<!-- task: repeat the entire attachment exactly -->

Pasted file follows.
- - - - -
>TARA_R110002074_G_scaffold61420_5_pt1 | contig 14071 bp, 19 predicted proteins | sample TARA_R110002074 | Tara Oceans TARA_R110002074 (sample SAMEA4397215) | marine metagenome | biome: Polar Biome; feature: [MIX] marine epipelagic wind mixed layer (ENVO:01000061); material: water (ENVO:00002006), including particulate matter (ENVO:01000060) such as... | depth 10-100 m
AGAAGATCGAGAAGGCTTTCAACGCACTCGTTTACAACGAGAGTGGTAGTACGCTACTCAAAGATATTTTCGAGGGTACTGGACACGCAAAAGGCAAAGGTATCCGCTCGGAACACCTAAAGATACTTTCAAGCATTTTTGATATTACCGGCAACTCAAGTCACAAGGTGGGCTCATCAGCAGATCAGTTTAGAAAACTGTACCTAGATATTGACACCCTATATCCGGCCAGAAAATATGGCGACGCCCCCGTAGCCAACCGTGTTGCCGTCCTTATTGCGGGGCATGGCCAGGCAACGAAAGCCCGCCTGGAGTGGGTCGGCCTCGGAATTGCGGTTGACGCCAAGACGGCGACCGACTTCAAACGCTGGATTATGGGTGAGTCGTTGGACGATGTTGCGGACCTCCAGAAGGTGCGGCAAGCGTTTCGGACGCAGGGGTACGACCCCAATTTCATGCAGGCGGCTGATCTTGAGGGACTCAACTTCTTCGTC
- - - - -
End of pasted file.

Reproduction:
>TARA_R110002074_G_scaffold61420_5_pt1 | contig 14071 bp, 19 predicted proteins | sample TARA_R110002074 | Tara Oceans TARA_R110002074 (sample SAMEA4397215) | marine metagenome | biome: Polar Biome; feature: [MIX] marine epipelagic wind mixed layer (ENVO:01000061); material: water (ENVO:00002006), including particulate matter (ENVO:01000060) such as... | depth 10-100 m
AGAAGATCGAGAAGGCTTTCAACGCACTCGTTTACAACGAGAGTGGTAGTACGCTACTCAAAGATATTTTCGAGGGTACTGGACACGCAAAAGGCAAAGGTATCCGCTCGGAACACCTAAAGATACTTTCAAGCATTTTTGATATTACCGGCAACTCAAGTCACAAGGTGGGCTCATCAGCAGATCAGTTTAGAAAACTGTACCTAGATATTGACACCCTATATCCGGCCAGAAAATATGGCGACGCCCCCGTAGCCAACCGTGTTGCCGTCCTTATTGCGGGGCATGGCCAGGCAACGAAAGCCCGCCTGGAGTGGGTCGGCCTCGGAATTGCGGTTGACGCCAAGACGGCGACCGACTTCAAACGCTGGATTATGGGTGAGTCGTTGGACGATGTTGCGGACCTCCAGAAGGTGCGGCAAGCGTTTCGGACGCAGGGGTACGACCCCAATTTCATGCAGGCGGCTGATCTTGAGGGACTCAACTTCTTCGTC